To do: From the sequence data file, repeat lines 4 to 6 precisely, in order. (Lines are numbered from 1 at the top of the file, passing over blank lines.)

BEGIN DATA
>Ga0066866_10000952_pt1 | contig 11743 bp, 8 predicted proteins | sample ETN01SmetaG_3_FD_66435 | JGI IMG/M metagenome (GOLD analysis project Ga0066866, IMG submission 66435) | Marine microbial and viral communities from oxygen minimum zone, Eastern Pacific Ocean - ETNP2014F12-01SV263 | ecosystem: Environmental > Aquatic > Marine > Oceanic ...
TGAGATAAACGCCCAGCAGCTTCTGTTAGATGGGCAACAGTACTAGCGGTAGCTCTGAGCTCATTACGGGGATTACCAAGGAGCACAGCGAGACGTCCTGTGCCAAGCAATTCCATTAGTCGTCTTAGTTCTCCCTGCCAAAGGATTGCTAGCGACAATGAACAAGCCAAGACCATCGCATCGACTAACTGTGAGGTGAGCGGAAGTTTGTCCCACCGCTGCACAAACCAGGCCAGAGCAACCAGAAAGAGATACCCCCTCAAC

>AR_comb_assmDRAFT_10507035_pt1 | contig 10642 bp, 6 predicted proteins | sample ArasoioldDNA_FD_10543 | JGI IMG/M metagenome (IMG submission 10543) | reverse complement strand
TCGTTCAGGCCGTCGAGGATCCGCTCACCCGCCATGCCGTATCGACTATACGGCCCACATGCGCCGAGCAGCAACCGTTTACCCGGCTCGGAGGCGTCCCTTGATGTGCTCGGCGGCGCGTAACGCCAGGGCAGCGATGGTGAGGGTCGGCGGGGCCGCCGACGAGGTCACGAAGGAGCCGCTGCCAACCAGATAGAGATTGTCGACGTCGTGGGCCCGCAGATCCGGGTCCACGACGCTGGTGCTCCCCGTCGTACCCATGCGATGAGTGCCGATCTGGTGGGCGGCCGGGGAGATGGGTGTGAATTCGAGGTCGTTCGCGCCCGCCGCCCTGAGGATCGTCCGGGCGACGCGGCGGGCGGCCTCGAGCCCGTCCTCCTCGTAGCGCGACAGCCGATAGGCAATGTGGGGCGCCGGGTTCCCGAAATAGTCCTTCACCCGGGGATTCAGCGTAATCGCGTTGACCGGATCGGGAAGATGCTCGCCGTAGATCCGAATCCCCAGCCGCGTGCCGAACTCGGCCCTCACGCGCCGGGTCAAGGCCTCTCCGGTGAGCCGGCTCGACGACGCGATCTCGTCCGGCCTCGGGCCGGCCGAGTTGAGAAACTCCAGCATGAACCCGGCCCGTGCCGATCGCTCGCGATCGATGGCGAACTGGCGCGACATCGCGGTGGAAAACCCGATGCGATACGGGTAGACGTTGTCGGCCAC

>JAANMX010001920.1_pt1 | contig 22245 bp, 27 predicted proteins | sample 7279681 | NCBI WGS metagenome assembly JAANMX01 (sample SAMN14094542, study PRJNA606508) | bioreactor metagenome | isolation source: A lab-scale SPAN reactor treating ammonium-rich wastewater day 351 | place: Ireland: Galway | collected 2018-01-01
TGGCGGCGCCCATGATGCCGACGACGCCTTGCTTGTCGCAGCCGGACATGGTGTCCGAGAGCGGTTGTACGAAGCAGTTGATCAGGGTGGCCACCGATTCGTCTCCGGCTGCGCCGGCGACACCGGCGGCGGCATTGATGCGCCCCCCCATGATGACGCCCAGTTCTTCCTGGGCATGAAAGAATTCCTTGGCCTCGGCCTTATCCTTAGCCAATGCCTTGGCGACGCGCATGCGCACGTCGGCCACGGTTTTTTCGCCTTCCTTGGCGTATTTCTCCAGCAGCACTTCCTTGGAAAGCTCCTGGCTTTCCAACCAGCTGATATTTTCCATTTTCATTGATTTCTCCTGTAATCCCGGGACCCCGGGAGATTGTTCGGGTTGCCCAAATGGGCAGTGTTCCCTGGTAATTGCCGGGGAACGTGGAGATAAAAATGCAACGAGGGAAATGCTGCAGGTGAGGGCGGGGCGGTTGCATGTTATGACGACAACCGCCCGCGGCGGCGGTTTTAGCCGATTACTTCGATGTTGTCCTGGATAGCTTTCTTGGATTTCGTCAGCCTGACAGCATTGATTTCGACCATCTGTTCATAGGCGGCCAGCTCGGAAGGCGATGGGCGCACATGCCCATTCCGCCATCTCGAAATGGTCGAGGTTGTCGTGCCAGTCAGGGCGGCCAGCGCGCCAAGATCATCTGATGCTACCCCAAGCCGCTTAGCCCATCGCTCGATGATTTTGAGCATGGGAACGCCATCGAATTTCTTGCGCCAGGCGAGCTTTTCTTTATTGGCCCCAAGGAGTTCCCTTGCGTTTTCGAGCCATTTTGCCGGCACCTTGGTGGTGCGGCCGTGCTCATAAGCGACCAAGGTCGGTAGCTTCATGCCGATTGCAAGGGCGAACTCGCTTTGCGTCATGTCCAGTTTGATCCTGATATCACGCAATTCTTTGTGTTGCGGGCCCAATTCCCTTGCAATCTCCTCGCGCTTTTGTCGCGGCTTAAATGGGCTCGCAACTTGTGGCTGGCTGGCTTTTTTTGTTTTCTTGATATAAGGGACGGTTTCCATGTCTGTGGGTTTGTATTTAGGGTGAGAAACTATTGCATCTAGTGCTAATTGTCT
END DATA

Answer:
TCGTTCAGGCCGTCGAGGATCCGCTCACCCGCCATGCCGTATCGACTATACGGCCCACATGCGCCGAGCAGCAACCGTTTACCCGGCTCGGAGGCGTCCCTTGATGTGCTCGGCGGCGCGTAACGCCAGGGCAGCGATGGTGAGGGTCGGCGGGGCCGCCGACGAGGTCACGAAGGAGCCGCTGCCAACCAGATAGAGATTGTCGACGTCGTGGGCCCGCAGATCCGGGTCCACGACGCTGGTGCTCCCCGTCGTACCCATGCGATGAGTGCCGATCTGGTGGGCGGCCGGGGAGATGGGTGTGAATTCGAGGTCGTTCGCGCCCGCCGCCCTGAGGATCGTCCGGGCGACGCGGCGGGCGGCCTCGAGCCCGTCCTCCTCGTAGCGCGACAGCCGATAGGCAATGTGGGGCGCCGGGTTCCCGAAATAGTCCTTCACCCGGGGATTCAGCGTAATCGCGTTGACCGGATCGGGAAGATGCTCGCCGTAGATCCGAATCCCCAGCCGCGTGCCGAACTCGGCCCTCACGCGCCGGGTCAAGGCCTCTCCGGTGAGCCGGCTCGACGACGCGATCTCGTCCGGCCTCGGGCCGGCCGAGTTGAGAAACTCCAGCATGAACCCGGCCCGTGCCGATCGCTCGCGATCGATGGCGAACTGGCGCGACATCGCGGTGGAAAACCCGATGCGATACGGGTAGACGTTGTCGGCCAC

>JAANMX010001920.1_pt1 | contig 22245 bp, 27 predicted proteins | sample 7279681 | NCBI WGS metagenome assembly JAANMX01 (sample SAMN14094542, study PRJNA606508) | bioreactor metagenome | isolation source: A lab-scale SPAN reactor treating ammonium-rich wastewater day 351 | place: Ireland: Galway | collected 2018-01-01
TGGCGGCGCCCATGATGCCGACGACGCCTTGCTTGTCGCAGCCGGACATGGTGTCCGAGAGCGGTTGTACGAAGCAGTTGATCAGGGTGGCCACCGATTCGTCTCCGGCTGCGCCGGCGACACCGGCGGCGGCATTGATGCGCCCCCCCATGATGACGCCCAGTTCTTCCTGGGCATGAAAGAATTCCTTGGCCTCGGCCTTATCCTTAGCCAATGCCTTGGCGACGCGCATGCGCACGTCGGCCACGGTTTTTTCGCCTTCCTTGGCGTATTTCTCCAGCAGCACTTCCTTGGAAAGCTCCTGGCTTTCCAACCAGCTGATATTTTCCATTTTCATTGATTTCTCCTGTAATCCCGGGACCCCGGGAGATTGTTCGGGTTGCCCAAATGGGCAGTGTTCCCTGGTAATTGCCGGGGAACGTGGAGATAAAAATGCAACGAGGGAAATGCTGCAGGTGAGGGCGGGGCGGTTGCATGTTATGACGACAACCGCCCGCGGCGGCGGTTTTAGCCGATTACTTCGATGTTGTCCTGGATAGCTTTCTTGGATTTCGTCAGCCTGACAGCATTGATTTCGACCATCTGTTCATAGGCGGCCAGCTCGGAAGGCGATGGGCGCACATGCCCATTCCGCCATCTCGAAATGGTCGAGGTTGTCGTGCCAGTCAGGGCGGCCAGCGCGCCAAGATCATCTGATGCTACCCCAAGCCGCTTAGCCCATCGCTCGATGATTTTGAGCATGGGAACGCCATCGAATTTCTTGCGCCAGGCGAGCTTTTCTTTATTGGCCCCAAGGAGTTCCCTTGCGTTTTCGAGCCATTTTGCCGGCACCTTGGTGGTGCGGCCGTGCTCATAAGCGACCAAGGTCGGTAGCTTCATGCCGATTGCAAGGGCGAACTCGCTTTGCGTCATGTCCAGTTTGATCCTGATATCACGCAATTCTTTGTGTTGCGGGCCCAATTCCCTTGCAATCTCCTCGCGCTTTTGTCGCGGCTTAAATGGGCTCGCAACTTGTGGCTGGCTGGCTTTTTTTGTTTTCTTGATATAAGGGACGGTTTCCATGTCTGTGGGTTTGTATTTAGGGTGAGAAACTATTGCATCTAGTGCTAATTGTCT